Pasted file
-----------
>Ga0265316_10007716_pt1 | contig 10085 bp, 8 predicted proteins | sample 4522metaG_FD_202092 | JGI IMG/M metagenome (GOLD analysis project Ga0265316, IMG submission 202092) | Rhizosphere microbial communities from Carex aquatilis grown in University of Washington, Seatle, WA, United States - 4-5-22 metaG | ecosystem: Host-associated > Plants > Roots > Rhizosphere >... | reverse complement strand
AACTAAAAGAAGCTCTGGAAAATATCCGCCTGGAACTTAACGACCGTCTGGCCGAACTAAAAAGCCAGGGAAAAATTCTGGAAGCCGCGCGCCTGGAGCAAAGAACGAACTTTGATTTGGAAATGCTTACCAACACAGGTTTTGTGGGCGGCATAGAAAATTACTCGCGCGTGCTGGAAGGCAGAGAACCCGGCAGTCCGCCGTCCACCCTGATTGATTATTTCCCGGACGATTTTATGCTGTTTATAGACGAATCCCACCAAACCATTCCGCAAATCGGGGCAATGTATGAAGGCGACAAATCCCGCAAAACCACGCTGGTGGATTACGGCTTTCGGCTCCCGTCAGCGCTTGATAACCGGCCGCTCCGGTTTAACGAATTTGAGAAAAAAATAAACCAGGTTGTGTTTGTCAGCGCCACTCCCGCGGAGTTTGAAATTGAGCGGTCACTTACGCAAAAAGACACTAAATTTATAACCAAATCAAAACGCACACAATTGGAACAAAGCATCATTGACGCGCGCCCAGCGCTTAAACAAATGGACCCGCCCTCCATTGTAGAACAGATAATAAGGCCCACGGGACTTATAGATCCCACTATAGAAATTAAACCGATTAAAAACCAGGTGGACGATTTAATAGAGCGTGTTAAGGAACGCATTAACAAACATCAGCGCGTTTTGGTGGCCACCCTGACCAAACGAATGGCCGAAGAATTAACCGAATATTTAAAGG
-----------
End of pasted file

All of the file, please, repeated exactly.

>Ga0265316_10007716_pt1 | contig 10085 bp, 8 predicted proteins | sample 4522metaG_FD_202092 | JGI IMG/M metagenome (GOLD analysis project Ga0265316, IMG submission 202092) | Rhizosphere microbial communities from Carex aquatilis grown in University of Washington, Seatle, WA, United States - 4-5-22 metaG | ecosystem: Host-associated > Plants > Roots > Rhizosphere >... | reverse complement strand
AACTAAAAGAAGCTCTGGAAAATATCCGCCTGGAACTTAACGACCGTCTGGCCGAACTAAAAAGCCAGGGAAAAATTCTGGAAGCCGCGCGCCTGGAGCAAAGAACGAACTTTGATTTGGAAATGCTTACCAACACAGGTTTTGTGGGCGGCATAGAAAATTACTCGCGCGTGCTGGAAGGCAGAGAACCCGGCAGTCCGCCGTCCACCCTGATTGATTATTTCCCGGACGATTTTATGCTGTTTATAGACGAATCCCACCAAACCATTCCGCAAATCGGGGCAATGTATGAAGGCGACAAATCCCGCAAAACCACGCTGGTGGATTACGGCTTTCGGCTCCCGTCAGCGCTTGATAACCGGCCGCTCCGGTTTAACGAATTTGAGAAAAAAATAAACCAGGTTGTGTTTGTCAGCGCCACTCCCGCGGAGTTTGAAATTGAGCGGTCACTTACGCAAAAAGACACTAAATTTATAACCAAATCAAAACGCACACAATTGGAACAAAGCATCATTGACGCGCGCCCAGCGCTTAAACAAATGGACCCGCCCTCCATTGTAGAACAGATAATAAGGCCCACGGGACTTATAGATCCCACTATAGAAATTAAACCGATTAAAAACCAGGTGGACGATTTAATAGAGCGTGTTAAGGAACGCATTAACAAACATCAGCGCGTTTTGGTGGCCACCCTGACCAAACGAATGGCCGAAGAATTAACCGAATATTTAAAGG